Is it [koryu] strictly from the Samurai traditions?
And does Koryu have things like 'closed door disciples' (actually this phrase is from Chinese arts) and contain scrolls of knowledge that are passed down the next patriarch of the ryu? Or is this also myth?
1/ Koryu are schools created and transmitted before 1868 when started the Meiji era. They are old schools of the old age. At that time bujutsu were samurai knowledge. So it is samurai tradition. To my understanding.
2/ Wang Yang was my teacher in Chen style Tai Chi Chuan. She was the "disciple who closes the door" for one of her masters. That means she was the last one who came in time for the last harvest of her master's knowledge. In koryu, the teaching is given following the needs and abilities of the students. Those who may have more abilities may be called "closed door disciples" by those who have less abilities but in fact there is not much difference but in that each should receive what is best for him or her. It is not really a student's concern what another student gets: everyone gets according to his needs and abilities.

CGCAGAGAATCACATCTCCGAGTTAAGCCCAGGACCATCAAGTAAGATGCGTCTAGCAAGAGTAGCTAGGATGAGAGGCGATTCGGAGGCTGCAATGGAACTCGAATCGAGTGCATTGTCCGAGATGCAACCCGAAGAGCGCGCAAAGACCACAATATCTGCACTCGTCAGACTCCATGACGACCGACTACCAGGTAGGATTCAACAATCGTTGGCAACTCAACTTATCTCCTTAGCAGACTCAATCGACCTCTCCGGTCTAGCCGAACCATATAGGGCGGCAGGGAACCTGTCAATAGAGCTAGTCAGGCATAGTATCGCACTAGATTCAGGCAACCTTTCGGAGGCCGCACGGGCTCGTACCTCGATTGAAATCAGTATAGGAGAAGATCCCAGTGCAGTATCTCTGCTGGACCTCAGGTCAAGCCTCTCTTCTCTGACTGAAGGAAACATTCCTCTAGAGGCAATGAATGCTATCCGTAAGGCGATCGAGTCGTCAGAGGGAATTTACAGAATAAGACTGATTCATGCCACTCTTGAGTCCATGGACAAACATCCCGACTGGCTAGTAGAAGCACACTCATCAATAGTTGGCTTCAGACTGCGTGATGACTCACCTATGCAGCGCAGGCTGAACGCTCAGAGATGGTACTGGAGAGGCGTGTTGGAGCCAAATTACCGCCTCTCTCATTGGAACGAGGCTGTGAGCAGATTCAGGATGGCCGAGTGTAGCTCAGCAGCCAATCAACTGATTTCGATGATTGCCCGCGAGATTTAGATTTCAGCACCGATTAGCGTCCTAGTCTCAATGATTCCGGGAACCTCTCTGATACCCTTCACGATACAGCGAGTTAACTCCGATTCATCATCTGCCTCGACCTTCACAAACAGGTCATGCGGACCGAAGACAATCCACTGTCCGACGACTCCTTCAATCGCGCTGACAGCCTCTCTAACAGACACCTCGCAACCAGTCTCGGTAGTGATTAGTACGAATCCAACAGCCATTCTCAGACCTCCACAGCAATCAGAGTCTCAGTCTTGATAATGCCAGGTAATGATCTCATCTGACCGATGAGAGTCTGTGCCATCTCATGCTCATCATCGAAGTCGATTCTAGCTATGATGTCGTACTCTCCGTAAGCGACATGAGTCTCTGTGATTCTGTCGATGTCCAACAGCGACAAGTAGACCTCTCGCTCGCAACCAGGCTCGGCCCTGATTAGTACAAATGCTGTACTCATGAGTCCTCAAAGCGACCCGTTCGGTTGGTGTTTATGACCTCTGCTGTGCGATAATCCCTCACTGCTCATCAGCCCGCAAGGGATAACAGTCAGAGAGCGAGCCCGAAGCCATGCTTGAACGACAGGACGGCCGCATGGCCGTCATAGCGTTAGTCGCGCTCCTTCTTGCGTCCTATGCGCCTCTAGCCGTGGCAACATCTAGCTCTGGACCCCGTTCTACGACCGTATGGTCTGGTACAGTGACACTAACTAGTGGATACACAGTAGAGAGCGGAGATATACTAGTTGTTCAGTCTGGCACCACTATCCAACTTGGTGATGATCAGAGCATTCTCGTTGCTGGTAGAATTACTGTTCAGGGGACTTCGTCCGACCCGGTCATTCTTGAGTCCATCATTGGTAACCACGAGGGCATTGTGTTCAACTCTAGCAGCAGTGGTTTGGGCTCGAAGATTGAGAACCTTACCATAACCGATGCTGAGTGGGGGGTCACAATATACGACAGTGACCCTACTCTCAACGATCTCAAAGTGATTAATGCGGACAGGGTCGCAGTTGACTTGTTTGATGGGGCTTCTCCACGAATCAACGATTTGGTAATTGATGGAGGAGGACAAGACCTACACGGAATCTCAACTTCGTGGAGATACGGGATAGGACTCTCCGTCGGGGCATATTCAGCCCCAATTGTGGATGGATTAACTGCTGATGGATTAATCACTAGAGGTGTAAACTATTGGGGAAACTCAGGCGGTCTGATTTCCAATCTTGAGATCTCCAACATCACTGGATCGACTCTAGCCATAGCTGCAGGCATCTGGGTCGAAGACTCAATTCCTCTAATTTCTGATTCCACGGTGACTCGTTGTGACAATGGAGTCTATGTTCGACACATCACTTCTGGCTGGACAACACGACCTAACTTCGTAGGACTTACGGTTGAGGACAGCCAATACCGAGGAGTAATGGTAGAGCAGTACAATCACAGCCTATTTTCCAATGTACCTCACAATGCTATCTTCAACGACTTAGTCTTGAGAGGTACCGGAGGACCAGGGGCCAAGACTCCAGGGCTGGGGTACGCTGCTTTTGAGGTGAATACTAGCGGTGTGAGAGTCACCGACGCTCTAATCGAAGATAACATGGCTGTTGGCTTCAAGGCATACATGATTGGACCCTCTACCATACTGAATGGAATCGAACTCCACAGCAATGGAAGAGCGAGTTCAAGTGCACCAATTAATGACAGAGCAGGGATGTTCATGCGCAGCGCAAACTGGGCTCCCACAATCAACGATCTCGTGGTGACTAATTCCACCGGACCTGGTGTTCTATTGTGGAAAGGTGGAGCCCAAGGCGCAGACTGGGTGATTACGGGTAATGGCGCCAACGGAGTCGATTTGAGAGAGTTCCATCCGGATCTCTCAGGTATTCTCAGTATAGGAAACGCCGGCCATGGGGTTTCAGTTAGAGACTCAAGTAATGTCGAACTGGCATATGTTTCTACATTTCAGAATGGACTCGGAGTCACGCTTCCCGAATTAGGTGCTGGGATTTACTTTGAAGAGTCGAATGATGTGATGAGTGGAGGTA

3/ Scrolls of knowledge that are passed down the next patriarch of the ryu may be reality. In fact it does happen but what is handed down is in fact the ability and undestanding of the teaching. In 2011 interview
, Iwami Toshio soke says: "Soke [Headmaster of a koryu] means the only one who has succeeded in proper thoughts and skills. We have to learn these through Soke as through a mirror; we could also say Soke is like a needle and pupils are like threads, i.e. Soke leads us like needle and threads."
4/ Any martial art should be considered as a myth until you have studied it. Myths were and are teachings. What some call myths are lies or fantasies. Meeting a myth means going for experience and adventure.